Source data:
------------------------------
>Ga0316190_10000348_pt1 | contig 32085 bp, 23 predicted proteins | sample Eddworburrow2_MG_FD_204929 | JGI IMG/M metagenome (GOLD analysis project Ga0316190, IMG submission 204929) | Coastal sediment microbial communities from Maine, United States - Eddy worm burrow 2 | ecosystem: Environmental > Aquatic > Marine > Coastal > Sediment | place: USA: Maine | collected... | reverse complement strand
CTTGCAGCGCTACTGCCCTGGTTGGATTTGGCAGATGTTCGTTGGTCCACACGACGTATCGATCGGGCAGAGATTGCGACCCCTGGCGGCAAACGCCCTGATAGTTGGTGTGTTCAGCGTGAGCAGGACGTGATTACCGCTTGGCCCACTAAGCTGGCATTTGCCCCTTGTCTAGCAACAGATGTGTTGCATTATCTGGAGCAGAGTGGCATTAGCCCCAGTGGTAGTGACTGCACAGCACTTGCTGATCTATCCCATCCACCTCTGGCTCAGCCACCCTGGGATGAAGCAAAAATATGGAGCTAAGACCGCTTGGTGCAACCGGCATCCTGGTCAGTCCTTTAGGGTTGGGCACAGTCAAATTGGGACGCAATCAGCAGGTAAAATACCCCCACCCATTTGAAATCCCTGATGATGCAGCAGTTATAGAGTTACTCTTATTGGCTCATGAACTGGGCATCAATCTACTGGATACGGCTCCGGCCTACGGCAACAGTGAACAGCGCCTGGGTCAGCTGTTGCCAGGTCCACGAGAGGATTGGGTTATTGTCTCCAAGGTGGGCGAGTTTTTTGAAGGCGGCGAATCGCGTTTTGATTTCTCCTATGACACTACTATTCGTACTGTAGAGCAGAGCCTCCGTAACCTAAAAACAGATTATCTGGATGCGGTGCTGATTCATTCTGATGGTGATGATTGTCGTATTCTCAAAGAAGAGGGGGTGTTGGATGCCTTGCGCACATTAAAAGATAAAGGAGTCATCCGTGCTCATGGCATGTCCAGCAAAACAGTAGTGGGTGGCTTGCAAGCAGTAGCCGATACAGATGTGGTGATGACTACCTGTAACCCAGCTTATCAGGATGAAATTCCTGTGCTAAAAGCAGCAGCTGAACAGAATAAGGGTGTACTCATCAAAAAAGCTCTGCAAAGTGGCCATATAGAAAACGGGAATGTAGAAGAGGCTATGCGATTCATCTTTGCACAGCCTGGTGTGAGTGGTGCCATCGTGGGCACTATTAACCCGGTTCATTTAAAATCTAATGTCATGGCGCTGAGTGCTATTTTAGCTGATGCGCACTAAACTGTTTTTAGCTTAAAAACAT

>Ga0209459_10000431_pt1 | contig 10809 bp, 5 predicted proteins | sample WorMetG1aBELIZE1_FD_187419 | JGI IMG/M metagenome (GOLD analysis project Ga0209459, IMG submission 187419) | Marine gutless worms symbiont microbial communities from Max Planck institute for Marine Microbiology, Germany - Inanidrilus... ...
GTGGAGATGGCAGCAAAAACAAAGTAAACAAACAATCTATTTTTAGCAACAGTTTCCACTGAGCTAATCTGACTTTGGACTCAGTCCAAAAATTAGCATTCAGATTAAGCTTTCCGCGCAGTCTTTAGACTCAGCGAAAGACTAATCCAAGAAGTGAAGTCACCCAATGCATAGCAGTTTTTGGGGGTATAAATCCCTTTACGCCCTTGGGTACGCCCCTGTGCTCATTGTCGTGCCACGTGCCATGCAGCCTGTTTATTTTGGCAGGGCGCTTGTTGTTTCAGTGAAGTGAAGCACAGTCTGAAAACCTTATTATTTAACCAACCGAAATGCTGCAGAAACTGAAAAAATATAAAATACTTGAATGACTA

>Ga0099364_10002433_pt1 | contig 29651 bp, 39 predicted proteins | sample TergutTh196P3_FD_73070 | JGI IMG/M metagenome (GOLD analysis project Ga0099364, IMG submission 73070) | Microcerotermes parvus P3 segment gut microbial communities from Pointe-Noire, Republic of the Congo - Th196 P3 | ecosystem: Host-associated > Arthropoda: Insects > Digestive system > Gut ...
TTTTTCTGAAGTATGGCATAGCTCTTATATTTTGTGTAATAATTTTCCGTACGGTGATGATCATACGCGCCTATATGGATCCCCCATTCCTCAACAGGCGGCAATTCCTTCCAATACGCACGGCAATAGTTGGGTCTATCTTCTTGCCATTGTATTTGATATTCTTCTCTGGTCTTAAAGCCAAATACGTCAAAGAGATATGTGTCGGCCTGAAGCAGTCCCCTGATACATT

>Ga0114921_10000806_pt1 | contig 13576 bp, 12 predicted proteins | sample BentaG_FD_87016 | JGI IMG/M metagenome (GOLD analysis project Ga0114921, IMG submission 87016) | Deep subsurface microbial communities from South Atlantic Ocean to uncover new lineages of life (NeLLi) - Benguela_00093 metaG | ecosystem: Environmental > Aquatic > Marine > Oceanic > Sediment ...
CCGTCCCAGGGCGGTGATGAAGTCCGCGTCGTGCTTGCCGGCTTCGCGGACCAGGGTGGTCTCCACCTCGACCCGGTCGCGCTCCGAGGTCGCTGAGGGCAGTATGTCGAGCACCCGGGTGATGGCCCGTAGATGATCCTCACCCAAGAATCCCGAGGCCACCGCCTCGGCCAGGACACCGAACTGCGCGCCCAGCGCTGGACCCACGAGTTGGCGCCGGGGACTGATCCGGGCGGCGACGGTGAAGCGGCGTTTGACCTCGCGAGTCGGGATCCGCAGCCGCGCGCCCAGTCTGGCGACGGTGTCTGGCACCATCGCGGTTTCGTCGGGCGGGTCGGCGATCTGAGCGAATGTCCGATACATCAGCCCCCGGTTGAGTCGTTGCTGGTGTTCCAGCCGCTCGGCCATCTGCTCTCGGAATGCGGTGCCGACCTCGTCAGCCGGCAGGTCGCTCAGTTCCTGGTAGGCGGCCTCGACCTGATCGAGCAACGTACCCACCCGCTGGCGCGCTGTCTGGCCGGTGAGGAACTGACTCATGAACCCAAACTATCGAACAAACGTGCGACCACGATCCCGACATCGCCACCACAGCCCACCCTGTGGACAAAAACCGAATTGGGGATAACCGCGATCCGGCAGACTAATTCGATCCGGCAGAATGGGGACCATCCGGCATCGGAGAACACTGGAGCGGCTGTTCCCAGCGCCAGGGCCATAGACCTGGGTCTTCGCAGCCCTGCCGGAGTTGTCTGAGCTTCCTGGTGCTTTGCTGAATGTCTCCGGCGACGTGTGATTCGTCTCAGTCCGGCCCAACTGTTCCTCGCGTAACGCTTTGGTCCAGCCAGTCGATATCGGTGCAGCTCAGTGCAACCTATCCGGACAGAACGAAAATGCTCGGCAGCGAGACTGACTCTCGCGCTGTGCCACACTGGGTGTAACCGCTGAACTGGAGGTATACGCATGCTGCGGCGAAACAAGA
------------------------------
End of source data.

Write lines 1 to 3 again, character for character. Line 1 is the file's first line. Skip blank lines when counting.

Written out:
>Ga0316190_10000348_pt1 | contig 32085 bp, 23 predicted proteins | sample Eddworburrow2_MG_FD_204929 | JGI IMG/M metagenome (GOLD analysis project Ga0316190, IMG submission 204929) | Coastal sediment microbial communities from Maine, United States - Eddy worm burrow 2 | ecosystem: Environmental > Aquatic > Marine > Coastal > Sediment | place: USA: Maine | collected... | reverse complement strand
CTTGCAGCGCTACTGCCCTGGTTGGATTTGGCAGATGTTCGTTGGTCCACACGACGTATCGATCGGGCAGAGATTGCGACCCCTGGCGGCAAACGCCCTGATAGTTGGTGTGTTCAGCGTGAGCAGGACGTGATTACCGCTTGGCCCACTAAGCTGGCATTTGCCCCTTGTCTAGCAACAGATGTGTTGCATTATCTGGAGCAGAGTGGCATTAGCCCCAGTGGTAGTGACTGCACAGCACTTGCTGATCTATCCCATCCACCTCTGGCTCAGCCACCCTGGGATGAAGCAAAAATATGGAGCTAAGACCGCTTGGTGCAACCGGCATCCTGGTCAGTCCTTTAGGGTTGGGCACAGTCAAATTGGGACGCAATCAGCAGGTAAAATACCCCCACCCATTTGAAATCCCTGATGATGCAGCAGTTATAGAGTTACTCTTATTGGCTCATGAACTGGGCATCAATCTACTGGATACGGCTCCGGCCTACGGCAACAGTGAACAGCGCCTGGGTCAGCTGTTGCCAGGTCCACGAGAGGATTGGGTTATTGTCTCCAAGGTGGGCGAGTTTTTTGAAGGCGGCGAATCGCGTTTTGATTTCTCCTATGACACTACTATTCGTACTGTAGAGCAGAGCCTCCGTAACCTAAAAACAGATTATCTGGATGCGGTGCTGATTCATTCTGATGGTGATGATTGTCGTATTCTCAAAGAAGAGGGGGTGTTGGATGCCTTGCGCACATTAAAAGATAAAGGAGTCATCCGTGCTCATGGCATGTCCAGCAAAACAGTAGTGGGTGGCTTGCAAGCAGTAGCCGATACAGATGTGGTGATGACTACCTGTAACCCAGCTTATCAGGATGAAATTCCTGTGCTAAAAGCAGCAGCTGAACAGAATAAGGGTGTACTCATCAAAAAAGCTCTGCAAAGTGGCCATATAGAAAACGGGAATGTAGAAGAGGCTATGCGATTCATCTTTGCACAGCCTGGTGTGAGTGGTGCCATCGTGGGCACTATTAACCCGGTTCATTTAAAATCTAATGTCATGGCGCTGAGTGCTATTTTAGCTGATGCGCACTAAACTGTTTTTAGCTTAAAAACAT

>Ga0209459_10000431_pt1 | contig 10809 bp, 5 predicted proteins | sample WorMetG1aBELIZE1_FD_187419 | JGI IMG/M metagenome (GOLD analysis project Ga0209459, IMG submission 187419) | Marine gutless worms symbiont microbial communities from Max Planck institute for Marine Microbiology, Germany - Inanidrilus... ...